Charles Darwin

By trevon Greene

Born: February 12, 1809, Shrewsbury

Died: April 19, 1882, Down House

Awards: Copley Medal, Royal Medal, Wollaston Medal

Education: Shrewsbury School, University of Edinburgh, More

Children: Anne Darwin, George Darwin, Francis Darwin, More

Charles Robert Darwin, FRS was an English naturalist. He established that all species of life have descended over time from common ancestors, and proposed the scientific theory that this branching ...


Theory of Evolution

Darwin’s exposure to specimens all over the globe raised important questions. Other naturalists believed that all species either came into being at the start of the world, or were created over the course of natural history. In either case, the species were believed to remain much the same throughout time.

Voyage on the HMS Beagle

While Darwin was at Christ's College, botany professor John Stevens Henslow became his mentor. After Darwin graduated Christ’s College with a bachelor of arts degree in 1831, Henslow recommended him for a naturalist’s position aboard the HMS Beagle. The ship, commanded by Captain Robert FitzRoy, was to take a five-year survey trip around the world. The voyage would prove the opportunity of a lifetime for the budding young naturalist.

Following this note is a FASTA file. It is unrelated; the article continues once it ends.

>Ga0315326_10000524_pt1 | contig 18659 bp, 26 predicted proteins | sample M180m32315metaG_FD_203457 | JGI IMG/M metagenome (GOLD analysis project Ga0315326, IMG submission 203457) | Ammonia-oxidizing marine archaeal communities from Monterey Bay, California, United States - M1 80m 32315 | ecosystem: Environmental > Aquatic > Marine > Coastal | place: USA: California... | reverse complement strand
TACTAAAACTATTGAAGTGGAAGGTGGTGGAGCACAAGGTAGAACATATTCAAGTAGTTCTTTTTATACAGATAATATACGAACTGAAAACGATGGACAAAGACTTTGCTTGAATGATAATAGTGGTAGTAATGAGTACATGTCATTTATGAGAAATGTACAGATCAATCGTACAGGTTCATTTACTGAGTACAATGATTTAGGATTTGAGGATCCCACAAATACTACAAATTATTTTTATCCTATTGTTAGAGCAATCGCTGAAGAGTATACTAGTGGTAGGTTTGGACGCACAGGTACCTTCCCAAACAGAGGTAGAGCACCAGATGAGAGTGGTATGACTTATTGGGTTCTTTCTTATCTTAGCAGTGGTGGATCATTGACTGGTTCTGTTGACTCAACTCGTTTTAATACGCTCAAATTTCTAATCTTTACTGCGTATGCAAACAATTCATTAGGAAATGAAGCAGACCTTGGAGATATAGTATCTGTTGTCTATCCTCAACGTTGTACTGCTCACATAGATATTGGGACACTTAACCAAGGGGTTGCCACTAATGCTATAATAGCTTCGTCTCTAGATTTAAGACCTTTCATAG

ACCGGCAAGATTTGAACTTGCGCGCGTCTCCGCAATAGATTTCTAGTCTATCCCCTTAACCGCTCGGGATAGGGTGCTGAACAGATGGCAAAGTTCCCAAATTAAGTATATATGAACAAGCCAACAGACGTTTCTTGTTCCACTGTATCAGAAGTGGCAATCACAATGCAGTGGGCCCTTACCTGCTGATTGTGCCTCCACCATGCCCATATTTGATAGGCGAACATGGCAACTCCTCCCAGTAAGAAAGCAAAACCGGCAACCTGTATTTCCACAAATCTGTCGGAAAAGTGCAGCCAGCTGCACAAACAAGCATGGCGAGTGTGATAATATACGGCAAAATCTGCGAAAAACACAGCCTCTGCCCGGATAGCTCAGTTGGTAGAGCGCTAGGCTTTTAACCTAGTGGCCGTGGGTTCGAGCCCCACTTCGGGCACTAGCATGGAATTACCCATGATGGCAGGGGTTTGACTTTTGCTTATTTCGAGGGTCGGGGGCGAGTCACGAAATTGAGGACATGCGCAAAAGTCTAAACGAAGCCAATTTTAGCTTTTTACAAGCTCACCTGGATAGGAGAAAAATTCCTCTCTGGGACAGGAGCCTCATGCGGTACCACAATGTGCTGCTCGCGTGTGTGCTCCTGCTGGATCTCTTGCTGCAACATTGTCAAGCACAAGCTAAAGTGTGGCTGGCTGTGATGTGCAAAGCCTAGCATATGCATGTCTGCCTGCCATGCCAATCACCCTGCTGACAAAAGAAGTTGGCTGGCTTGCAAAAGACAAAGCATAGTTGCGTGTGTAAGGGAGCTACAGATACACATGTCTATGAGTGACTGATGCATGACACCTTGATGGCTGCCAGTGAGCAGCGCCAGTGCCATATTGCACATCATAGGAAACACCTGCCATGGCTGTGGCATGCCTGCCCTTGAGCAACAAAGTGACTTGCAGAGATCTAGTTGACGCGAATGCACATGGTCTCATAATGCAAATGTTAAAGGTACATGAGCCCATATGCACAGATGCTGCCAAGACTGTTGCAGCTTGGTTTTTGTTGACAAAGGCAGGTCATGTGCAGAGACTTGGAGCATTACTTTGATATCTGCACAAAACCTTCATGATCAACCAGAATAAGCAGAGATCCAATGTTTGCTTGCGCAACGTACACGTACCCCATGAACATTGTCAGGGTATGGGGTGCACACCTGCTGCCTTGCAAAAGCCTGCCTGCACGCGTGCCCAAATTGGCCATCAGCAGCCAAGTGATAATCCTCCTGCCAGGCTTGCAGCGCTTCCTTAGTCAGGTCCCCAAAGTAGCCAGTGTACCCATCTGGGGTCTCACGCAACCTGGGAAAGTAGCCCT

On December 27, 1831, the HMS Beagle launched its voyage around the world with Darwin in tow. Over the course of the trip, Darwin collected a variety of natural specimens, including birds, plants and fossils. Through hands-on research and experimentation, he had the unique opportunity to closely observe principles of botany, geology and zoology. The Pacific Islands and Galapagos Archipelago were of particular interest to Darwin, as was South America.

Upon his return to England in 1836, Darwin began to write up his findings in the Journal of Researches, published as part of Captain FitzRoy’s larger narrative and later edited into the Zoology of the Voyage of the Beagle. The trip had a monumental affect on Darwin’s view of natural history. He began to develop a revolutionary theory about the origin of living beings that was contrary to the popular view of other naturalists at the time.